From Praying the Names of God Week Eighteen, Day Four
Ish is the Hebrew word for “husband” in Hosea 2:16. The word baal in the Hebrew Scriptures can also be translated “husband” (as well as “lord,” “owner,” or “master”), though it usually refers to the Canaanite fertility god Baal (baal does occur in Hosea 2:16, “master”).
Remarkably, in Isaiah and Jeremiah, this is also used to describe God as the husband of his people Israel. Though we never pray to baal, we do pray to the God who is the ideal husband, the one who provides for and protects his people and who refuses to divorce us no matter how unfaithful we may be. In the New Testament Jesus is presented as the bridegroom and the church as his bride.
“In that day,” declares the LORD,
“you will call me ‘my husband’;
you will no longer call me ‘my master.’. . .
I will betroth you to me forever;
I will betroth you in righteousness and justice,
in love and compassion.
I will betroth you in faithfulness,
and you will acknowledge the LORD.” (Hosea 2:16, 19-20)
PRAYING THE NAME
You shall not make for yourself an idol in the form of anything in heaven above or on the earth beneath or in the waters below.You shall not bow down to them or worship them; for I, the LORD your God, am a jealous God. (Exodus 20:4-5)
Reflect On: Exodus 20:4-5
Praise God: Because he alone can satisfy us.
Offer Thanks: That God has not left you in the dark but has revealed himself to you.
Confess: Any attachment to things or people that gets in the way of your relationship with God.
Ask God: To free you so that you can worship him in spirit and in truth.
My daughter Katie was horrified when she first heard about idol worship. She was only sixwhen she rushed into the house with the startling news: “Mom, do you know that some people worship cats!” She was incredulous, assuring me that she would never worship our cat. Of course I was relieved, aware as I am that she has Pipi on a pedestal, sure that she is the best cat in the world. Still, I couldn’t help wonder what friends and family members might think had she started building little cat altars around the house, heaped with offerings of kitty litter and catnip, and saucers full of goldfish.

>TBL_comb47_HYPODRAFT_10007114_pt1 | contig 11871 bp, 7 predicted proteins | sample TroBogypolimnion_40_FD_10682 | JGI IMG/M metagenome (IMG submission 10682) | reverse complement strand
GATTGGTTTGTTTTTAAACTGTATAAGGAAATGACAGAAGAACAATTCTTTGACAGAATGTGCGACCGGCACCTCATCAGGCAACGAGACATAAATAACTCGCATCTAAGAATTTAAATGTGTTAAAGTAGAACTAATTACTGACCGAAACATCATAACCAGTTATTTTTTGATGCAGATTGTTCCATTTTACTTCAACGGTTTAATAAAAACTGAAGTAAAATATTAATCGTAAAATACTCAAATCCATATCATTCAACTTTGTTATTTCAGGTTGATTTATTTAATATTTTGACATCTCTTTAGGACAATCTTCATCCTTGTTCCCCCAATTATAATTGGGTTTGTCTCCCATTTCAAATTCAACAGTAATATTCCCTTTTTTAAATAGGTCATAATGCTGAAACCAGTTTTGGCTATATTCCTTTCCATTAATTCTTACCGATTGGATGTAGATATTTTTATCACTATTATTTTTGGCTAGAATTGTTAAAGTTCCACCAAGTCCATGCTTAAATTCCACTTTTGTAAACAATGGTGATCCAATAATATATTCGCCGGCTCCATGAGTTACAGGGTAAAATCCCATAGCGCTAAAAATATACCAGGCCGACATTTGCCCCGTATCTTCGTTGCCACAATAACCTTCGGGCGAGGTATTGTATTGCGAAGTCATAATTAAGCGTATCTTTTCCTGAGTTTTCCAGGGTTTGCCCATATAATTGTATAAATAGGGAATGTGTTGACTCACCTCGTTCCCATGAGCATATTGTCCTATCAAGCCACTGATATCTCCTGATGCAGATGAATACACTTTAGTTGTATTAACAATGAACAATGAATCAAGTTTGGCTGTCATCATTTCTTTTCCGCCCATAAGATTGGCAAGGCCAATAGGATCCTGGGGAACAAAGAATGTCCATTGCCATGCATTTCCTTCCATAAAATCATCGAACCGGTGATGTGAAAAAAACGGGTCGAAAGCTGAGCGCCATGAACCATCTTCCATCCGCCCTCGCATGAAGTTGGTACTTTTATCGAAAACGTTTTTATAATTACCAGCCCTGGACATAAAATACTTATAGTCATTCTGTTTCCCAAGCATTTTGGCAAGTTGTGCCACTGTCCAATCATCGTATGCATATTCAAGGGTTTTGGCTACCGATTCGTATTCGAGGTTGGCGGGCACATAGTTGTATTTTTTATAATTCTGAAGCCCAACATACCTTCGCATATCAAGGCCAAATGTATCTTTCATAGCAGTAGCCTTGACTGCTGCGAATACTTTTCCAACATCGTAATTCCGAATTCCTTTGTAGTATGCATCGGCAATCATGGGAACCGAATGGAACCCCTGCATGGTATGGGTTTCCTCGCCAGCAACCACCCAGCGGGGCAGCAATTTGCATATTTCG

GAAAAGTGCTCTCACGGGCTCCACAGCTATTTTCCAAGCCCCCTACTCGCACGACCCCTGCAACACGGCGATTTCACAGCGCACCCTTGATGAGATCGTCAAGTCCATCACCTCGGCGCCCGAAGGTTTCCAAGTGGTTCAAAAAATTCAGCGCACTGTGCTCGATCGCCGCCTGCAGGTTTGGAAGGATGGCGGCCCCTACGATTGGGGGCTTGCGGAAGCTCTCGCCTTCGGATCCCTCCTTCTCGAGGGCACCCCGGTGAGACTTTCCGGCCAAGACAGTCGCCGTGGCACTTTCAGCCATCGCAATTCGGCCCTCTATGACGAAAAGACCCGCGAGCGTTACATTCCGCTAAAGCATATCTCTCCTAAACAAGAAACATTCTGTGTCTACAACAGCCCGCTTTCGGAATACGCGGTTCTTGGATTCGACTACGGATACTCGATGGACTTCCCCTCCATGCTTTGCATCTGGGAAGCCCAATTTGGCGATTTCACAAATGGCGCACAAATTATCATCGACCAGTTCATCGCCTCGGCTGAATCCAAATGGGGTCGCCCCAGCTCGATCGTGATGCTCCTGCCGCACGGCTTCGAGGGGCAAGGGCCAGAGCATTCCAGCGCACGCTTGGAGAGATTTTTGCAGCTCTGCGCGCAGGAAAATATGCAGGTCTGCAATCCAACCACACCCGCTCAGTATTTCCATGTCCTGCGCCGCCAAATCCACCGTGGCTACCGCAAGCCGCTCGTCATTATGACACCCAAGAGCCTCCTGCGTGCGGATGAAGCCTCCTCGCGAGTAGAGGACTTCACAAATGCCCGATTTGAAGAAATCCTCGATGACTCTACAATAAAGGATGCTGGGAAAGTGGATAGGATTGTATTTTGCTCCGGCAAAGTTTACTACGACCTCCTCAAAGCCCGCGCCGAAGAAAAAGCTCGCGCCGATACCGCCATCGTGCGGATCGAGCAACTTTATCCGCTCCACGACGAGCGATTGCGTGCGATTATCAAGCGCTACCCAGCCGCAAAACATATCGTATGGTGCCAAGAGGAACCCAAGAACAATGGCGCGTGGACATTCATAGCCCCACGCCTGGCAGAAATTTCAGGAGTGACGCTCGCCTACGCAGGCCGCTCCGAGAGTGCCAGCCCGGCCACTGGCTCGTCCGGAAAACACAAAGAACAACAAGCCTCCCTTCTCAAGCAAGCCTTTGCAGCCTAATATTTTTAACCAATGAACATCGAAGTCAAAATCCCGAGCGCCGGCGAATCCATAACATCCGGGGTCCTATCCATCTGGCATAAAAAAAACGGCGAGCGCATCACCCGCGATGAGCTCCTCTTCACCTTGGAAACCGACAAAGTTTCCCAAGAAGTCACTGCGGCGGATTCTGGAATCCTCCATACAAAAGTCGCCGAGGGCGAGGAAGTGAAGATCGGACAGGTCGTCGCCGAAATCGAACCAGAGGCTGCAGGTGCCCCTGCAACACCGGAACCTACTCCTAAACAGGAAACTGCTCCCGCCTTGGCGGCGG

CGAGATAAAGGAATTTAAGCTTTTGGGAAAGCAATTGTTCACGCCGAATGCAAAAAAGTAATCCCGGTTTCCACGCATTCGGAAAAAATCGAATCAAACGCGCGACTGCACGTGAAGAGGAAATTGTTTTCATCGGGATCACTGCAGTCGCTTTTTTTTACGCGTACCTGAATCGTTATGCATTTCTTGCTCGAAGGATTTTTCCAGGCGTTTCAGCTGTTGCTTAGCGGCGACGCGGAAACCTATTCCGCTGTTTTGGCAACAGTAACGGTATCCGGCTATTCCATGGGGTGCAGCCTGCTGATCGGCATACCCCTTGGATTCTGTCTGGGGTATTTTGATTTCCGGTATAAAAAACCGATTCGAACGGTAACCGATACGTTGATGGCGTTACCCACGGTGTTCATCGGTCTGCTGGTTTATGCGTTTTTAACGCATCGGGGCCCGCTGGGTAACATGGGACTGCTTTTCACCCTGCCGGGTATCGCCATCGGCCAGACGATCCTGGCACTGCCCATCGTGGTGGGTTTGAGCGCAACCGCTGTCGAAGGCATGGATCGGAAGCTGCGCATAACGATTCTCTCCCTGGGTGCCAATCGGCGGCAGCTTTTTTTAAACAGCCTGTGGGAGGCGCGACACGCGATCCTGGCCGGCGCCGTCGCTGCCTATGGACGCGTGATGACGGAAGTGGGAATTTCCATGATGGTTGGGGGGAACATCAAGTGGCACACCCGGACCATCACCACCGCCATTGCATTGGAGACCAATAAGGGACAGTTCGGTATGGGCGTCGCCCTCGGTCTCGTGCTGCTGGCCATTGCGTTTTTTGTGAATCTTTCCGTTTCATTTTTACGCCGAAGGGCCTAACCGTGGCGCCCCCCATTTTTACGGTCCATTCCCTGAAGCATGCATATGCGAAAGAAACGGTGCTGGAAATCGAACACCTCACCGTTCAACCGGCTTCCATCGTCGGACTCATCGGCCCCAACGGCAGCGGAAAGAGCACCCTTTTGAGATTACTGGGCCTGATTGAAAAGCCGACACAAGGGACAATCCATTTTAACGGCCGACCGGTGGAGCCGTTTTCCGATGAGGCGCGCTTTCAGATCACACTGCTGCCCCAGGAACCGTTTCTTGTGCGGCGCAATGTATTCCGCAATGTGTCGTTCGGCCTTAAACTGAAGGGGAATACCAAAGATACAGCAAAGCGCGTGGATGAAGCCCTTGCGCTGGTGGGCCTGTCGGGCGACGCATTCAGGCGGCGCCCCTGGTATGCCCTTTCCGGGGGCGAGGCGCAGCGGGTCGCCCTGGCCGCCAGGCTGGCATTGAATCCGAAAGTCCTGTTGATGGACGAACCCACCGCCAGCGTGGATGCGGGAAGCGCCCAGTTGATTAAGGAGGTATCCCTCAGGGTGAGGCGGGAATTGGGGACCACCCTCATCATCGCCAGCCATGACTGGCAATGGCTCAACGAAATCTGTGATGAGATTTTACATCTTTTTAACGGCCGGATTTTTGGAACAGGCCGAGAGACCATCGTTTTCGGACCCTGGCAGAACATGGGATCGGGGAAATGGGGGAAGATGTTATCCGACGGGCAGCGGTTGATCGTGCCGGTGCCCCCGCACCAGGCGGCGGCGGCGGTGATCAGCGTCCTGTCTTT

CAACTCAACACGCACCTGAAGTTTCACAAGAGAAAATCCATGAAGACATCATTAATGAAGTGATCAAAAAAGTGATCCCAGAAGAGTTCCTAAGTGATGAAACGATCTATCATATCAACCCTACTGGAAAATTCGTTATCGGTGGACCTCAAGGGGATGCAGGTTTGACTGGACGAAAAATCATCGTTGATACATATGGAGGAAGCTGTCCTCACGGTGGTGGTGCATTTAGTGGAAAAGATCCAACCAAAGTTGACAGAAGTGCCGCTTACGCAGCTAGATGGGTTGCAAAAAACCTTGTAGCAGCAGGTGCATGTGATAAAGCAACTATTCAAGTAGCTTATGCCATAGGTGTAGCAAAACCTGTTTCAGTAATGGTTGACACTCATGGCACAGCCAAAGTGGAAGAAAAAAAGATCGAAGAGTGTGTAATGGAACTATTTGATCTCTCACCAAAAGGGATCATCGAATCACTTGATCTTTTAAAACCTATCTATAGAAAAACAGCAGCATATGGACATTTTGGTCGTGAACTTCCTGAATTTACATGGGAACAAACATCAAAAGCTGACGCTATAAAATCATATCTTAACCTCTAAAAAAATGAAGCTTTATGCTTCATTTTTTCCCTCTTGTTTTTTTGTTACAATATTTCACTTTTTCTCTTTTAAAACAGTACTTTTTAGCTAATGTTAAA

I’m not sure where Katie got her information about cat worship, but I am pretty sure she didn’t have a clue about the variety of shapes, sizes, and colors that today’s new and improved idols come in. Had she read the Scripture passage above, she might simply have considered idol worship an archaic problem with little relevance today.
But the truth is idolatry is still a big problem, even in America, even in the twenty-first century. Think about those svelte bodies that parade themselves in front of you on television or at the theater. Or the dream house beckoning from the magazine on your coffee table. Or the exotic vacation or the corner office or the fat paycheck or the perfect retirement home. Whatever it is—even good things, even blessings—can seduce us so that we end up spending ourselves on them rather than on God.
The poet William Cowper penned a verse in the eighteenth century that would make a fitting prayer for us today:
The dearest idol I have known,
Whate’er that idol be,
Help me to tear it from thy throne,
And worship only thee.
To gauge your own susceptibility to idols, take this week—all seven days of it—and scrutinize how you spend three precious resources: your time, your talents, and your money. If you are brave, you might even try drawing a pie chart to gauge what portion of each day’s waking hours you spend thinking about God and the things he cares about. If you find that you’re spending precious little on God and that you’ve formed any idolatrous attachments, take time to seek him, begging his forgiveness and asking him to free you. As you rededicate your life to God, remember that you will be calling down his blessing, not just on yourself and your children, but on a thousand generations yet to come.
Meet your spiritual ancestors as they really were: Less Than Perfect: Broken Men and Women of the Bible and What We Can Learn from Them.